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Issue 01 – Easter 2020



On the Ordinariate


One of the most lasting effects of my long (and long ago) years as a homicidal Bolshevik is that I now really cannot stand sectarianism. It is fortunate for the world that Marxists waste so much of their time on fighting each other. They would have done even more damage if they were less keen on huge doctrinal quarrels about tiny things. Which Fourth International is the true Fourth International? What is the difference between a deformed and a degenerated workers’ state? Was the Soviet atom bomb a force for progress? Over such things, fingers jabbed, voices rose to screaming pitch, friendships broke, organizations split. You may be a comrade of all those folks, as the song goes. But you ain’t no comrade of mine. For all of us, I suspect the best possible sect would have been one in which we were entirely right and entirely alone—a Red Army of One.

In the same way, it would surely be better for the world if Christians spent less time attacking each other, and more on attacking, or at least resisting, the Devil and All His Works. And where would you expect Beelzebub to be busier than in the Church itself? So when, after long vicissitudes of unbelief and mistaken belief, and simple confusion mingled with panic, I settled with a sigh on the lovingly embroidered cushions in the worn oak pew behind the crumbling pillar in my nearest Anglican cathedral, the last thing I ever wanted to do was to tell anyone else what to believe. Couldn’t I just listen to the Magnificat—“He hath scattered the proud in the imagination of their hearts”—and the Nunc Dimittis—“Lord, now lettest thou thy servant depart in peace”—and heartily endorse the minister as he pointed out that “There is none other that fighteth for us, but only thou, O God.” Wasn’t it enough to join in with “Lighten our darkness, we beseech thee O Lord, and by thy great mercy defend us from all perils and dangers of this night,” possibly the most perfect prayer devised by sinful man? It was all I could do to work out what I believed myself. My form of Christianity, vague and inclusive, rarely if ever intransigent, feeble in the eyes of more enthusiastic persons, might have some very appealing characteristics. But it was my experience that other people liked other things. Sometimes—a problem which made my insides shrivel—they sought to press their differing ideas on me. I fled quietly. But I did not close my mind. I made occasional expeditions to other forms of worship, and into the world of other sorts of believers, and didn’t take to them. I am sure others did the same.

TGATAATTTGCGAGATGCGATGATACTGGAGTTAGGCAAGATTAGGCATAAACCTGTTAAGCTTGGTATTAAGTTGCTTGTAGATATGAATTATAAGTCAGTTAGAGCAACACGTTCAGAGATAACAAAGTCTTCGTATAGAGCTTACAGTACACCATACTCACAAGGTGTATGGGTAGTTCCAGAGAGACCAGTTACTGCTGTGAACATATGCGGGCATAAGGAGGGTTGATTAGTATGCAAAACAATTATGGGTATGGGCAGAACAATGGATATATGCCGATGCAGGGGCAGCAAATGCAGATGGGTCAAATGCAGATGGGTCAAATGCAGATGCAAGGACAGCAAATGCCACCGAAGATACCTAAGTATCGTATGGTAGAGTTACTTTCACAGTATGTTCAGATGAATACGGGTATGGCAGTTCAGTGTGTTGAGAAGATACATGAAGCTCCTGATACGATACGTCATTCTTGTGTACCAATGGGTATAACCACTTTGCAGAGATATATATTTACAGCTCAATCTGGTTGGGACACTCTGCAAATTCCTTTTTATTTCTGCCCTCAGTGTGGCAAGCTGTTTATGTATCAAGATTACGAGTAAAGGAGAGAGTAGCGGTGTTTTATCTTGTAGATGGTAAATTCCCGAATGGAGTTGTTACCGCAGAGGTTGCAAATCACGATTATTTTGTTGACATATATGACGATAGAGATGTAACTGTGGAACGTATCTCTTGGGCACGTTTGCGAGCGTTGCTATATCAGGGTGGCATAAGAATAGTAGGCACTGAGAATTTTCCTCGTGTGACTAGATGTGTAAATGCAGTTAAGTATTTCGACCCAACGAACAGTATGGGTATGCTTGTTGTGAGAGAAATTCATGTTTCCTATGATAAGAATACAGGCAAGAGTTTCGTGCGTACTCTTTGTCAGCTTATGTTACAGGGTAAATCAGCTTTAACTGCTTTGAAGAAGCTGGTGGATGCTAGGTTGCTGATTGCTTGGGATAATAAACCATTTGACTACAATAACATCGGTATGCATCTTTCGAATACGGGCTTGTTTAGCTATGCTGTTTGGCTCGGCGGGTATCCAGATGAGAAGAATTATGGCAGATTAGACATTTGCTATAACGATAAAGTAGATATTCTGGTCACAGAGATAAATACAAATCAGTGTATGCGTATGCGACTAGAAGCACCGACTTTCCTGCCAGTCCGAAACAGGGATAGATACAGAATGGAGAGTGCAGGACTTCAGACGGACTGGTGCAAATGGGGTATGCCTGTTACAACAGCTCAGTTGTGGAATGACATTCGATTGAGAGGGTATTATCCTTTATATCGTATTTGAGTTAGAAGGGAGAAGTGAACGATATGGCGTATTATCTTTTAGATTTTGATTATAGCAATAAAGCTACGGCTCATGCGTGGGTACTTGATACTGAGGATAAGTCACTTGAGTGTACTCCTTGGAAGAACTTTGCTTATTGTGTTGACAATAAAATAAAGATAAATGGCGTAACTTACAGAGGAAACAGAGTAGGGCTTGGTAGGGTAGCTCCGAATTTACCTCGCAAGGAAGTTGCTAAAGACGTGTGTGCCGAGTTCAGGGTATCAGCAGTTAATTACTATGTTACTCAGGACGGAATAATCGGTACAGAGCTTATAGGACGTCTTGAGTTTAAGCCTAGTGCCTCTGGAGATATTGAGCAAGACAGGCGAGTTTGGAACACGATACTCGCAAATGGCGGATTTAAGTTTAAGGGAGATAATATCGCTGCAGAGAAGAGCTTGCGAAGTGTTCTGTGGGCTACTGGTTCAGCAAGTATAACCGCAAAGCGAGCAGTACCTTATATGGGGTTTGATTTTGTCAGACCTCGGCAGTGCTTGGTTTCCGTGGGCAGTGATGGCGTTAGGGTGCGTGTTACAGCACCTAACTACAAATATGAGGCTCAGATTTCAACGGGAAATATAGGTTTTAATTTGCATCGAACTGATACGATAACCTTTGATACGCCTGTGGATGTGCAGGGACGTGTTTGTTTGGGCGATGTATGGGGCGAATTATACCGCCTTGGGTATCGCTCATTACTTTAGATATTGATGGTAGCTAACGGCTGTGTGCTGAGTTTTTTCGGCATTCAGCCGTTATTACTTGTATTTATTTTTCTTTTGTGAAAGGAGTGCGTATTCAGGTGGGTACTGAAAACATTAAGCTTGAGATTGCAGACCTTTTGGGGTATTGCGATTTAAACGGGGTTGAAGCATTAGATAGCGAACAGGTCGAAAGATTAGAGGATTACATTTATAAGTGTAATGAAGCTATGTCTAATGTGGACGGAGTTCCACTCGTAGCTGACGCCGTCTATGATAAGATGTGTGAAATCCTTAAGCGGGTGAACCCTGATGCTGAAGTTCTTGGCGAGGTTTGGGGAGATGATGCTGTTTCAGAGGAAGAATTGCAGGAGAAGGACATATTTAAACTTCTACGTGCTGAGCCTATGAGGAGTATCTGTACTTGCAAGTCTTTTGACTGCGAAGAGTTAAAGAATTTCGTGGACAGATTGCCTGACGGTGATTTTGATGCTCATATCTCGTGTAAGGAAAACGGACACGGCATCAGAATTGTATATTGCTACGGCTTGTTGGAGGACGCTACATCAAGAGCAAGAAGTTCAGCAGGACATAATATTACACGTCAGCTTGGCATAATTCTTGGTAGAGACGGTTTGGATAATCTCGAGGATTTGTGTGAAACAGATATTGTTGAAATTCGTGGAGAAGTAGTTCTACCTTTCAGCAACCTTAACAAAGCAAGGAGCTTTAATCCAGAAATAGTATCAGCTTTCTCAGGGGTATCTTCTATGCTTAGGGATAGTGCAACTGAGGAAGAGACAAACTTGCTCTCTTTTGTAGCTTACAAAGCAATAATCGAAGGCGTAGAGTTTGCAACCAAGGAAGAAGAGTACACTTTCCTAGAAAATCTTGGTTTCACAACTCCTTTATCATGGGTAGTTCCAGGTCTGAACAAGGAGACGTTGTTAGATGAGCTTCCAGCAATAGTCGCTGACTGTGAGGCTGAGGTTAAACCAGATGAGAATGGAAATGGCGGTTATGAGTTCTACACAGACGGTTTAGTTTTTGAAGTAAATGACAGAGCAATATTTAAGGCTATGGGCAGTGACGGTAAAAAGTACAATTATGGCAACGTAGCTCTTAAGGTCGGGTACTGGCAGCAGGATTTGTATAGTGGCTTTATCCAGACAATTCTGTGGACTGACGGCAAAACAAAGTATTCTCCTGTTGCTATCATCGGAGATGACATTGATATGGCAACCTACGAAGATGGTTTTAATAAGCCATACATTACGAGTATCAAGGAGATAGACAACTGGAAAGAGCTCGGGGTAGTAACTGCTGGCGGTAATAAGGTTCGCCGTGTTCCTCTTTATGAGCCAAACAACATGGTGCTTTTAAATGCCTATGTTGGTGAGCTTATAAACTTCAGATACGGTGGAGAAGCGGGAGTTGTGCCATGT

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About the author

Peter Hitchens

Peter Hitchens is a columnist for the Mail on Sunday. He writes monthly for the website of The Lamp.